The Python Ease of Use / Speed Tradeoff#

As a Data Scientist working in Python, most of the time the libraries you want to use have already been carefully engineered to deliver excellent performance, meaning you usually don’t have to worry about code speed. However, understanding why programs like Python can sometimes be slow is still important to avoid accidentally writing code that runs so slowly you can’t get your work done and for troubleshooting code that you need to execute faster.

Two primary factors determine the speed of a program:

  • The number of computations the computer has to complete (i.e. adding, multiplying, etc.)

  • The amount it has to access and move data around since accessing memory is slow).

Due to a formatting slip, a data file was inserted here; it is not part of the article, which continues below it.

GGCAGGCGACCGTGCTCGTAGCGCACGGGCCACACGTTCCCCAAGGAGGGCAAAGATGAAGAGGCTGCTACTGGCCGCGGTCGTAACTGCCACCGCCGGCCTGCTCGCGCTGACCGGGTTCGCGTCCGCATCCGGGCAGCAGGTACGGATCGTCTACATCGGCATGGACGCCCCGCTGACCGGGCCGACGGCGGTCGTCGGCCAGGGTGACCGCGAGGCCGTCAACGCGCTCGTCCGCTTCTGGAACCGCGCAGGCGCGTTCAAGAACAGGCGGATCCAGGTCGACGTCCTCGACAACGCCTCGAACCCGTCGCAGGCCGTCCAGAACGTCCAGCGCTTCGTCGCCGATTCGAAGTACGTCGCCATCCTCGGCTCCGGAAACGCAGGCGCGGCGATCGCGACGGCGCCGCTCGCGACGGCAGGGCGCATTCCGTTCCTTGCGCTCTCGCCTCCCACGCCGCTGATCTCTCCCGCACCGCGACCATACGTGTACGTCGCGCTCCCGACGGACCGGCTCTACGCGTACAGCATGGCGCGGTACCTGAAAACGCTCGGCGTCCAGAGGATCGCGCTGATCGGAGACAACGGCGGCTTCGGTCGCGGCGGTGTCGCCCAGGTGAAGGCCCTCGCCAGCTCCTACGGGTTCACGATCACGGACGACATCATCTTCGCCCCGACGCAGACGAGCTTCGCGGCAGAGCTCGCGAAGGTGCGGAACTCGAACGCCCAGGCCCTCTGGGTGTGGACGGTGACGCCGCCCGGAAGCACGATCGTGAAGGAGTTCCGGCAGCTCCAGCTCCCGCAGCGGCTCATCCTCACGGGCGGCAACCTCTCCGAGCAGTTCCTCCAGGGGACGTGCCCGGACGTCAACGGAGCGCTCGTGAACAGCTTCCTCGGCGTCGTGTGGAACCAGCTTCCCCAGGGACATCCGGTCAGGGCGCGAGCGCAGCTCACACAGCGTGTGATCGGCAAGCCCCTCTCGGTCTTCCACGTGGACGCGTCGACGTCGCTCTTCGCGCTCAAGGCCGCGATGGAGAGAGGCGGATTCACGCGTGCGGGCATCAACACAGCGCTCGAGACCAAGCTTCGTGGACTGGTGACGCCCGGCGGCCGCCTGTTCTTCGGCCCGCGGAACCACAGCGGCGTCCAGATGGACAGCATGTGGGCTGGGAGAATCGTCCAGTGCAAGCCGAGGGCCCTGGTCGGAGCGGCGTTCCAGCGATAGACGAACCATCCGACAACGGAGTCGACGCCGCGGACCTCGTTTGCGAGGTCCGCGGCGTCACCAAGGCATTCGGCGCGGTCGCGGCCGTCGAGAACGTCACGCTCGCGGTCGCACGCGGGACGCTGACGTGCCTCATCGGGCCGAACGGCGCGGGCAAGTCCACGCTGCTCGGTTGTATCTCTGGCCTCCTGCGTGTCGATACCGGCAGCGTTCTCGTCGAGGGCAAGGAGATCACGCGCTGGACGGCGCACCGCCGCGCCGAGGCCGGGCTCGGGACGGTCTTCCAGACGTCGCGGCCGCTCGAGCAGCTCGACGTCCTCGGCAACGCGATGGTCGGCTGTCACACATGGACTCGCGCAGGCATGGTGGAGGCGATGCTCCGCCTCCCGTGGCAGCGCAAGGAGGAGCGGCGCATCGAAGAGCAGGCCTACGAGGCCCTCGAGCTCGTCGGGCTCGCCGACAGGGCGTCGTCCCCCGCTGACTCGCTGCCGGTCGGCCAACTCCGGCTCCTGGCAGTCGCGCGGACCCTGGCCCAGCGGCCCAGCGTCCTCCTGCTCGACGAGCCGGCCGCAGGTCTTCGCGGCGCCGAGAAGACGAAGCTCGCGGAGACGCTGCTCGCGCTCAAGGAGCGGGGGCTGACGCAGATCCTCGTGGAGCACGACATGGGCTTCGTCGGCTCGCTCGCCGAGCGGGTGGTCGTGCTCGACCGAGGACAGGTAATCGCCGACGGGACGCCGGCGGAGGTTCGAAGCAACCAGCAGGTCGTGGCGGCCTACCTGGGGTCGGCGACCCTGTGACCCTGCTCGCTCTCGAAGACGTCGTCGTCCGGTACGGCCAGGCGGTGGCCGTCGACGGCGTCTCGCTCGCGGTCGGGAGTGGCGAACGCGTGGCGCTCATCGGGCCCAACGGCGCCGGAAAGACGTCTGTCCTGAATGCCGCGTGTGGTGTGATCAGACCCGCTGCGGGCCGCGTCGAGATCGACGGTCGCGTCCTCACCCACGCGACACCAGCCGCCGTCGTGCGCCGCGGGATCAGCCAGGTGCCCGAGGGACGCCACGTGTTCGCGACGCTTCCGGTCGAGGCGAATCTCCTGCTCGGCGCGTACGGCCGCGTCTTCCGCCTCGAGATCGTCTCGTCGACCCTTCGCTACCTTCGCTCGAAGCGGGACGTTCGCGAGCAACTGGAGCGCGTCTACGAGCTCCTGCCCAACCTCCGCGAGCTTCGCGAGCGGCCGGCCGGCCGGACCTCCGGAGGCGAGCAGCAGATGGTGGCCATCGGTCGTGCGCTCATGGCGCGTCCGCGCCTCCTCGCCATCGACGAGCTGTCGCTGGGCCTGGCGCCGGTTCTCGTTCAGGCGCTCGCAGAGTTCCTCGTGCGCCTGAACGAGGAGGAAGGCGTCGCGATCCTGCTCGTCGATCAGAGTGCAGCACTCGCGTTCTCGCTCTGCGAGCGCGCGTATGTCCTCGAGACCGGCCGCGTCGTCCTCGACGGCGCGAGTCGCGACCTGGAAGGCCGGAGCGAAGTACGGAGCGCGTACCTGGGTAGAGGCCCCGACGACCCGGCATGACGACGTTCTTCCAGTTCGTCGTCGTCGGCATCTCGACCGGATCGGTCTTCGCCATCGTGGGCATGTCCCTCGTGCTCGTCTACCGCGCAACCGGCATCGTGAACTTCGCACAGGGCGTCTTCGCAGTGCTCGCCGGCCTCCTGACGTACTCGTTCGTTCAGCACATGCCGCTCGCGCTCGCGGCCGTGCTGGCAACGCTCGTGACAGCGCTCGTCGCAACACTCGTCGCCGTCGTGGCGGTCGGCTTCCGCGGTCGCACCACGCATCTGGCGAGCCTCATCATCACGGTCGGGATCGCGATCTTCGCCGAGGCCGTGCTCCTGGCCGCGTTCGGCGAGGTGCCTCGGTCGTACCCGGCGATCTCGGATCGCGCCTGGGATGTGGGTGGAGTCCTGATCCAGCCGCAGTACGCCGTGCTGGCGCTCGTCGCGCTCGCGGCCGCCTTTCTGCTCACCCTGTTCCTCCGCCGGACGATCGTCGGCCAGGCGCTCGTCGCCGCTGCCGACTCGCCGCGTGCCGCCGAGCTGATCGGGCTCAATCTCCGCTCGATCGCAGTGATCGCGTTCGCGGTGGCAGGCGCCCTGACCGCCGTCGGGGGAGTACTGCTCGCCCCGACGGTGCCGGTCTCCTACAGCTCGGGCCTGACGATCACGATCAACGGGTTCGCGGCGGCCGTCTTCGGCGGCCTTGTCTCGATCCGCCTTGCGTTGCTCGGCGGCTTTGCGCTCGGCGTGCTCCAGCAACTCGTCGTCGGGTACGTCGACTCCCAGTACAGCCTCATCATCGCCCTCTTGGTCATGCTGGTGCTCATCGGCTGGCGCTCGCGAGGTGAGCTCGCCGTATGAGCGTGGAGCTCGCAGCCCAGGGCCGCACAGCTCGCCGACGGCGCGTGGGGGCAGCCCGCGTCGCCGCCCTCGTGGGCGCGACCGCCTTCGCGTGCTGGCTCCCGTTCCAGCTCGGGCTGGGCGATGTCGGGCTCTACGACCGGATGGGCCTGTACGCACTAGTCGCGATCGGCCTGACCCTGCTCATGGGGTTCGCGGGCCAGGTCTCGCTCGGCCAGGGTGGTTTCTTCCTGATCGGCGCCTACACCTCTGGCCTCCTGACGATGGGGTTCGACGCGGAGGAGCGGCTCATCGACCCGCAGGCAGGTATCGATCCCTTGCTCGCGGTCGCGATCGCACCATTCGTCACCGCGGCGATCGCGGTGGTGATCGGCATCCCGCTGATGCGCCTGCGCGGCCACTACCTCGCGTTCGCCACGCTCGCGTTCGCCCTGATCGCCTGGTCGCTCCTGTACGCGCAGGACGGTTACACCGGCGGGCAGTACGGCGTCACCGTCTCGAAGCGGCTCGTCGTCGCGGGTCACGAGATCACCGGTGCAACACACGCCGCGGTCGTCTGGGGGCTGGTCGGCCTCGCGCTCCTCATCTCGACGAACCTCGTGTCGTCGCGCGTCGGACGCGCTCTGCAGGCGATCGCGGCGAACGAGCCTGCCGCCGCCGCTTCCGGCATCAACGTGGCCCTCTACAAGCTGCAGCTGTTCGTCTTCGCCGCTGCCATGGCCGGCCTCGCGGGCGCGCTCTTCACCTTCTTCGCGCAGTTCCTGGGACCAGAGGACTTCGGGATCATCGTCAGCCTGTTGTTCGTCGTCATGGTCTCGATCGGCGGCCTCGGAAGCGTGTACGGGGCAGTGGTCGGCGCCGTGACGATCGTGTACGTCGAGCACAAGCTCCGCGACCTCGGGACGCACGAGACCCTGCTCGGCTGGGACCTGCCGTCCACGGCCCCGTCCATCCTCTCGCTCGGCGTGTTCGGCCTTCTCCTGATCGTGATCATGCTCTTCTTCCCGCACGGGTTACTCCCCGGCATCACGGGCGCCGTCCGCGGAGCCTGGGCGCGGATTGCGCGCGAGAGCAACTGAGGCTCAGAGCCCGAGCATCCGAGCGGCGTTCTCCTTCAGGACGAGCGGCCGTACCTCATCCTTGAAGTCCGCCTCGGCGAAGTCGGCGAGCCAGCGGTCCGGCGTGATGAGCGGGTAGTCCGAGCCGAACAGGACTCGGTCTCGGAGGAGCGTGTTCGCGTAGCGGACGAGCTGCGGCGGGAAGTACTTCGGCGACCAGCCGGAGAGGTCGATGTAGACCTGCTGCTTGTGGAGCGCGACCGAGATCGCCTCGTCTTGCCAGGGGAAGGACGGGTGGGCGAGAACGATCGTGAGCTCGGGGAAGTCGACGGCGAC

This is a bit abstract, so let’s look at some real code and discuss what your computer is actually doing when it runs Python code. In particular, let’s focus on what happens in a loop like this:

summation = 0
for i in range(1000):
    summation = summation + i

Now, you might think that all Python has to do to run this loop is add a bunch of numbers. But unfortunately, that’s not the case.

At each step of this loop, Python has to do the following:

  1. Dereference summation (by “dereference” we mean find the place in memory that is associated with the variable summation and read the data there)

  2. Determine the data type of summation (in this case, it’s an integer).

  3. Dereference i

  4. Determine the data type of i (in this case, it’s an integer).